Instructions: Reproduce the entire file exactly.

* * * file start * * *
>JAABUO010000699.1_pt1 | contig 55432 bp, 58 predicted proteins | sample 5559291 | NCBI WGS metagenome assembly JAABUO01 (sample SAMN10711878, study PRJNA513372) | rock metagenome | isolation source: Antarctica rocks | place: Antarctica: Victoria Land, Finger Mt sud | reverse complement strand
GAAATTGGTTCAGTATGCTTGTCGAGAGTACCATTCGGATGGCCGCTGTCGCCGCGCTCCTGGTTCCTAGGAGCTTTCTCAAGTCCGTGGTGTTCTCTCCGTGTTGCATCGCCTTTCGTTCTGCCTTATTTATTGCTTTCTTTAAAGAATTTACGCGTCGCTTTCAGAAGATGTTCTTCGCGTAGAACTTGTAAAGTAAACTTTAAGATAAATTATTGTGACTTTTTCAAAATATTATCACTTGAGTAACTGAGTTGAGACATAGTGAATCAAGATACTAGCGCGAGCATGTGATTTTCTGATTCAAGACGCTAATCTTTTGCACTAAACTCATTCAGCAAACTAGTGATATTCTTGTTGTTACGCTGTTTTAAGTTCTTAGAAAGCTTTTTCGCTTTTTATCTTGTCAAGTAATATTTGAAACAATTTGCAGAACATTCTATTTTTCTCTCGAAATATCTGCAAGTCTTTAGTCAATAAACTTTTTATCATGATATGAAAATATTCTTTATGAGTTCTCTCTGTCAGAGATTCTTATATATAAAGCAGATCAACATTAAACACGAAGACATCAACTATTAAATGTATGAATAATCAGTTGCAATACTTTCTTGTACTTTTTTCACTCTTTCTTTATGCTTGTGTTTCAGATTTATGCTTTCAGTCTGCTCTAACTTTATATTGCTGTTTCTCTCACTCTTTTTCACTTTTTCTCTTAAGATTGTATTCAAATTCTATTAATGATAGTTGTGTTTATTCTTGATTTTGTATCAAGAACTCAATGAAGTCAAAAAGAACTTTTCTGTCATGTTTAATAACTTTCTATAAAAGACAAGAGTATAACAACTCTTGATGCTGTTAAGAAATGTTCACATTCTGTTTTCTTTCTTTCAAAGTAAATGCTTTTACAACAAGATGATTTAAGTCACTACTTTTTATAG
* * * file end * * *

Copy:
>JAABUO010000699.1_pt1 | contig 55432 bp, 58 predicted proteins | sample 5559291 | NCBI WGS metagenome assembly JAABUO01 (sample SAMN10711878, study PRJNA513372) | rock metagenome | isolation source: Antarctica rocks | place: Antarctica: Victoria Land, Finger Mt sud | reverse complement strand
GAAATTGGTTCAGTATGCTTGTCGAGAGTACCATTCGGATGGCCGCTGTCGCCGCGCTCCTGGTTCCTAGGAGCTTTCTCAAGTCCGTGGTGTTCTCTCCGTGTTGCATCGCCTTTCGTTCTGCCTTATTTATTGCTTTCTTTAAAGAATTTACGCGTCGCTTTCAGAAGATGTTCTTCGCGTAGAACTTGTAAAGTAAACTTTAAGATAAATTATTGTGACTTTTTCAAAATATTATCACTTGAGTAACTGAGTTGAGACATAGTGAATCAAGATACTAGCGCGAGCATGTGATTTTCTGATTCAAGACGCTAATCTTTTGCACTAAACTCATTCAGCAAACTAGTGATATTCTTGTTGTTACGCTGTTTTAAGTTCTTAGAAAGCTTTTTCGCTTTTTATCTTGTCAAGTAATATTTGAAACAATTTGCAGAACATTCTATTTTTCTCTCGAAATATCTGCAAGTCTTTAGTCAATAAACTTTTTATCATGATATGAAAATATTCTTTATGAGTTCTCTCTGTCAGAGATTCTTATATATAAAGCAGATCAACATTAAACACGAAGACATCAACTATTAAATGTATGAATAATCAGTTGCAATACTTTCTTGTACTTTTTTCACTCTTTCTTTATGCTTGTGTTTCAGATTTATGCTTTCAGTCTGCTCTAACTTTATATTGCTGTTTCTCTCACTCTTTTTCACTTTTTCTCTTAAGATTGTATTCAAATTCTATTAATGATAGTTGTGTTTATTCTTGATTTTGTATCAAGAACTCAATGAAGTCAAAAAGAACTTTTCTGTCATGTTTAATAACTTTCTATAAAAGACAAGAGTATAACAACTCTTGATGCTGTTAAGAAATGTTCACATTCTGTTTTCTTTCTTTCAAAGTAAATGCTTTTACAACAAGATGATTTAAGTCACTACTTTTTATAG